Select language

Skip to content

Human Development &
Capability Association

Multi-Disciplinary and People-Centred

Loading Events

« All Events

  • This event has passed.

WEBINAR: Sen’s Broad Consequentialism, Legitimate Freedoms and Biodiversity Loss

April 18 @ 2:00 pm - 3:00 pm UTC+2

April 18th, 14:00-15:00 CET

Speaker: Andrew Crabtree

Join Zoom Meeting

Meeting ID: 836 9151 0840
Passcode: 133041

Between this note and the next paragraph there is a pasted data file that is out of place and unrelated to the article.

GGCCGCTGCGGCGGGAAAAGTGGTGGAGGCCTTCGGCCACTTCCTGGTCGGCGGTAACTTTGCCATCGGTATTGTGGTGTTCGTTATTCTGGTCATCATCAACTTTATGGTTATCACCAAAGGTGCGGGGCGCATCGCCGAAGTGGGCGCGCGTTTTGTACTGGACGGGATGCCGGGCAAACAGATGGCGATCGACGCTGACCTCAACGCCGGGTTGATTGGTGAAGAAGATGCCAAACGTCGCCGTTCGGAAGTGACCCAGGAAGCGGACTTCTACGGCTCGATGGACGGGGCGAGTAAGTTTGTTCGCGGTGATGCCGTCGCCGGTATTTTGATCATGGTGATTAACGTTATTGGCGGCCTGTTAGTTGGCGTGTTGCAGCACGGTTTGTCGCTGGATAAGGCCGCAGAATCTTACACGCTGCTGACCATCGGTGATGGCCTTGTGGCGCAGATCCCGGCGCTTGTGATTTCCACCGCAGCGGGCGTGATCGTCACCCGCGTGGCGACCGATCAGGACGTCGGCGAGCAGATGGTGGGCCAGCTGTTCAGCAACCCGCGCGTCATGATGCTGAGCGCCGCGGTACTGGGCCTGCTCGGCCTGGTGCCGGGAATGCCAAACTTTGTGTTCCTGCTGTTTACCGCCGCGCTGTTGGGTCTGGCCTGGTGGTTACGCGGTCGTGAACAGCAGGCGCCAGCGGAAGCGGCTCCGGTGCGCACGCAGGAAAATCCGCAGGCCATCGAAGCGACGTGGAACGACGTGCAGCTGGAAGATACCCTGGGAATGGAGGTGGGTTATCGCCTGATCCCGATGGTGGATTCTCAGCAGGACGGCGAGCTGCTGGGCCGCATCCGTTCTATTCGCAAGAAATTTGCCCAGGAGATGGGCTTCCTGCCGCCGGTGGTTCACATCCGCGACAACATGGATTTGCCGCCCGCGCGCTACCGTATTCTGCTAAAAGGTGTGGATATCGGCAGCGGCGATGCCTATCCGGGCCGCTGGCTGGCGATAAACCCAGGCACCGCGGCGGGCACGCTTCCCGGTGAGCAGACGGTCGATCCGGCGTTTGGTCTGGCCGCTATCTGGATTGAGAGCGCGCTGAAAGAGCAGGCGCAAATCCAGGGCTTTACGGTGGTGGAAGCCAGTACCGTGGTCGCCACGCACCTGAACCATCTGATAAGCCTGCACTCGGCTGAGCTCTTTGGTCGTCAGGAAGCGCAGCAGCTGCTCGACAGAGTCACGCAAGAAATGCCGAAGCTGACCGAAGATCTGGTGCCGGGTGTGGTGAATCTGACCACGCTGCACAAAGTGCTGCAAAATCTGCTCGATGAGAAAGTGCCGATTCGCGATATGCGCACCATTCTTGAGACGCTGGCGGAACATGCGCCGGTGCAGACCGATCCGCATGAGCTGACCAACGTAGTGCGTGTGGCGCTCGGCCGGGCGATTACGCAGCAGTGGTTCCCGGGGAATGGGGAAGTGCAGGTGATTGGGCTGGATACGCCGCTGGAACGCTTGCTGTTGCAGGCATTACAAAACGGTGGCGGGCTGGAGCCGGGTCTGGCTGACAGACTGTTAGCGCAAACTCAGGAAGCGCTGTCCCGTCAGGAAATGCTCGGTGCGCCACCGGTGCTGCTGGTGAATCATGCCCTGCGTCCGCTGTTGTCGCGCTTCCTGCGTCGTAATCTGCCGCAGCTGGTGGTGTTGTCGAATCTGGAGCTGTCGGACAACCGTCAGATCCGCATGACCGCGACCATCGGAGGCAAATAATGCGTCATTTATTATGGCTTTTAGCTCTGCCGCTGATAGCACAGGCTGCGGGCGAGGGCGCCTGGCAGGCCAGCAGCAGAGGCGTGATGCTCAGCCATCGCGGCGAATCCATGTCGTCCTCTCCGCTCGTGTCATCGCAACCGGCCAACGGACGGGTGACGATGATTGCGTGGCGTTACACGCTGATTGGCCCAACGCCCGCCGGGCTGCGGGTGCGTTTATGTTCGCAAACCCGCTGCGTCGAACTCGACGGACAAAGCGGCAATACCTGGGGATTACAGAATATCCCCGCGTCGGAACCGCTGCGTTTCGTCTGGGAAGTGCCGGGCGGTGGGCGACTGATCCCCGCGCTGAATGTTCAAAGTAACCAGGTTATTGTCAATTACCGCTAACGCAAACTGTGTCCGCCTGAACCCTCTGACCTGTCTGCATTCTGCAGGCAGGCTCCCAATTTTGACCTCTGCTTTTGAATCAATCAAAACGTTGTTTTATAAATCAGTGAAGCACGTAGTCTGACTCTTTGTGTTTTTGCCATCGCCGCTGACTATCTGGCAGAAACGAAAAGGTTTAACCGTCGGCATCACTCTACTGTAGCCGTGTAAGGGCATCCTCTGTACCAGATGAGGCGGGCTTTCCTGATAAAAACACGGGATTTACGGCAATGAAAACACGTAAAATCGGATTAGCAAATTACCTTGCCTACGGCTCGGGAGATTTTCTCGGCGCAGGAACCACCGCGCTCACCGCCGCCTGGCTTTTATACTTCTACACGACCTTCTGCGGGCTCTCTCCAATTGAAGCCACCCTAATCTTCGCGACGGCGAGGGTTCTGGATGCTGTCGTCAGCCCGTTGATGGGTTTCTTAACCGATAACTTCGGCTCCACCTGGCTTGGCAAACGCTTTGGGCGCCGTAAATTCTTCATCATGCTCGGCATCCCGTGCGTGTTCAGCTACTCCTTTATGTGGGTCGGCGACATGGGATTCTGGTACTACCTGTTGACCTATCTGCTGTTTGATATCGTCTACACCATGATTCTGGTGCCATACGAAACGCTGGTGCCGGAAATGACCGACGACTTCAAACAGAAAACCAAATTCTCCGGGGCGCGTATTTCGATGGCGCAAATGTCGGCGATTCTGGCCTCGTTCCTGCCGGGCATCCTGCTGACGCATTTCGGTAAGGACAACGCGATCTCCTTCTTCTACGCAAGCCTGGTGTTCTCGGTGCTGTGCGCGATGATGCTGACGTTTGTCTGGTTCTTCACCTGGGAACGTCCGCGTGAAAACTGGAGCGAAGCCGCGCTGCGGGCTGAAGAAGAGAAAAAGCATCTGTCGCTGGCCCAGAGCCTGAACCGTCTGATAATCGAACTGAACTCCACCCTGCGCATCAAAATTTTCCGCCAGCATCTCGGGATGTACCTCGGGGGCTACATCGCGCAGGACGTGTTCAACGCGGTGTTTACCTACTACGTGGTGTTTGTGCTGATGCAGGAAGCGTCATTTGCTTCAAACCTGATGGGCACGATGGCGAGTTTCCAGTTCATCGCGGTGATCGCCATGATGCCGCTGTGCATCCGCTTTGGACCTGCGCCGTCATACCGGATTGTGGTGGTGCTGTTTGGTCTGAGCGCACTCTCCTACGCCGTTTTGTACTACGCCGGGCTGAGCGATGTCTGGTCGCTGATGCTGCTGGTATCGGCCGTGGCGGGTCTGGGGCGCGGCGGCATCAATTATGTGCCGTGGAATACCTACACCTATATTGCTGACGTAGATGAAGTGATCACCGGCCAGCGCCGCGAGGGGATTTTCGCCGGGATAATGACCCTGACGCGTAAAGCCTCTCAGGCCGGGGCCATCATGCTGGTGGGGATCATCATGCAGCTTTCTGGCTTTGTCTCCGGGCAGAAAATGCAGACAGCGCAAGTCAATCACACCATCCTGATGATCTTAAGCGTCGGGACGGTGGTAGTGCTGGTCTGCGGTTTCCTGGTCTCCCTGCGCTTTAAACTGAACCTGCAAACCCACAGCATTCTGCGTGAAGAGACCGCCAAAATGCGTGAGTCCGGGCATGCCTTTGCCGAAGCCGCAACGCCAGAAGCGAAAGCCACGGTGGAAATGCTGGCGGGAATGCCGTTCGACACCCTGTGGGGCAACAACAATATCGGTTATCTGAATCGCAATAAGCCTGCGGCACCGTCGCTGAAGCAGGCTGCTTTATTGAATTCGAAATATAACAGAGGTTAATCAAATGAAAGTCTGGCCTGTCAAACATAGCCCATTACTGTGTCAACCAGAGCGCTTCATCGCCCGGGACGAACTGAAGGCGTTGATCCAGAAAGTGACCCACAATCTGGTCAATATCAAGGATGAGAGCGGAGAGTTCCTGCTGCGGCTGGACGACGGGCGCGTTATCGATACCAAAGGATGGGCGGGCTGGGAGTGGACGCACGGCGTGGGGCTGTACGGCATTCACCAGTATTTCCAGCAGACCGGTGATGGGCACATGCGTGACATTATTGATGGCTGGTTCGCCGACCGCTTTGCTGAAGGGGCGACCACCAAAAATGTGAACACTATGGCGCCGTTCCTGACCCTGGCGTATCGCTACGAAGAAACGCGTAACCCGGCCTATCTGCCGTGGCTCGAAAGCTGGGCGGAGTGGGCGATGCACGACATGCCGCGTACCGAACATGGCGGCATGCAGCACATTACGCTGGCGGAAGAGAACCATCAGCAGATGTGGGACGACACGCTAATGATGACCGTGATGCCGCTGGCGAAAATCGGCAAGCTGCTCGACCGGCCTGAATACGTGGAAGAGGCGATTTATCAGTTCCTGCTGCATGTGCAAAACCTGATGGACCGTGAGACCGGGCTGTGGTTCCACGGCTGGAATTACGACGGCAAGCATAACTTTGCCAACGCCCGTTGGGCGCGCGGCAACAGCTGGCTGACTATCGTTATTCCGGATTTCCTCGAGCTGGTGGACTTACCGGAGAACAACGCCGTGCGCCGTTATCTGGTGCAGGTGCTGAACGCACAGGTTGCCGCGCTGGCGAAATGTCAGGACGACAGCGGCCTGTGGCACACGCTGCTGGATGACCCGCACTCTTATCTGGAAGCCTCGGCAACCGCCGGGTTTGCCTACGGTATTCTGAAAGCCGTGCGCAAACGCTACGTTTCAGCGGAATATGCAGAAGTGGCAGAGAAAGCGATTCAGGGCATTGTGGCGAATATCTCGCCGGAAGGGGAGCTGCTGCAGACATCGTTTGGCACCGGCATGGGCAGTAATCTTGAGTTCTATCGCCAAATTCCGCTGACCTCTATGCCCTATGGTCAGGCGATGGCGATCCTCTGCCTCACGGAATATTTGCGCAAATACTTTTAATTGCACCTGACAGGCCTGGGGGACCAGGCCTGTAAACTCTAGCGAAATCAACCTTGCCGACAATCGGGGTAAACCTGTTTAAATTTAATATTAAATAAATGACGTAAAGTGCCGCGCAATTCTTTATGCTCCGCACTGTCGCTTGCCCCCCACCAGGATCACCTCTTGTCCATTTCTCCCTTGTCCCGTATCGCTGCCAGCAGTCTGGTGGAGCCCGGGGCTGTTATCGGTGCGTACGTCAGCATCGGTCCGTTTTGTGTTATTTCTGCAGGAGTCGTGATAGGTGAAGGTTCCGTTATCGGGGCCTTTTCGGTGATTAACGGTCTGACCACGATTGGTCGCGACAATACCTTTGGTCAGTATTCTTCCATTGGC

Amartya Sen has been unjustly criticized for having an apparently lassiez faire approach to freedoms. For some, he appears to place no limits on the freedoms people may have. Such a criticism fails to take Sen’s work on consequentialism - his so-called broad consequentialism - into consideration. Nor too does it discuss his work on responsibility. Thus, the first part of this paper outlines Sen’s “broad consequentialism”, which takes agency, processes and social relationships of people into consideration, and contrasts it and its benefits, with traditional consequentialism. This section also criticizes Sen’s approach for being unclear in terms of prioritization, especially in relation to rights which is left to a vague discussion of public reasoning (Sen, 2008). Section 2 begins by outlining a legitimate freedom or critical contractualist approach to the limits of freedoms is defended which, drawing on Scanlon (1998) and Forst (2011), emphasises the importance of justification to others. It defends the approach against Sen’s criticisms of Scanlon which, I shall maintain involves a misunderstanding of Scanlon’s work as providing a unique set of principles for all cases (Sen, 2008).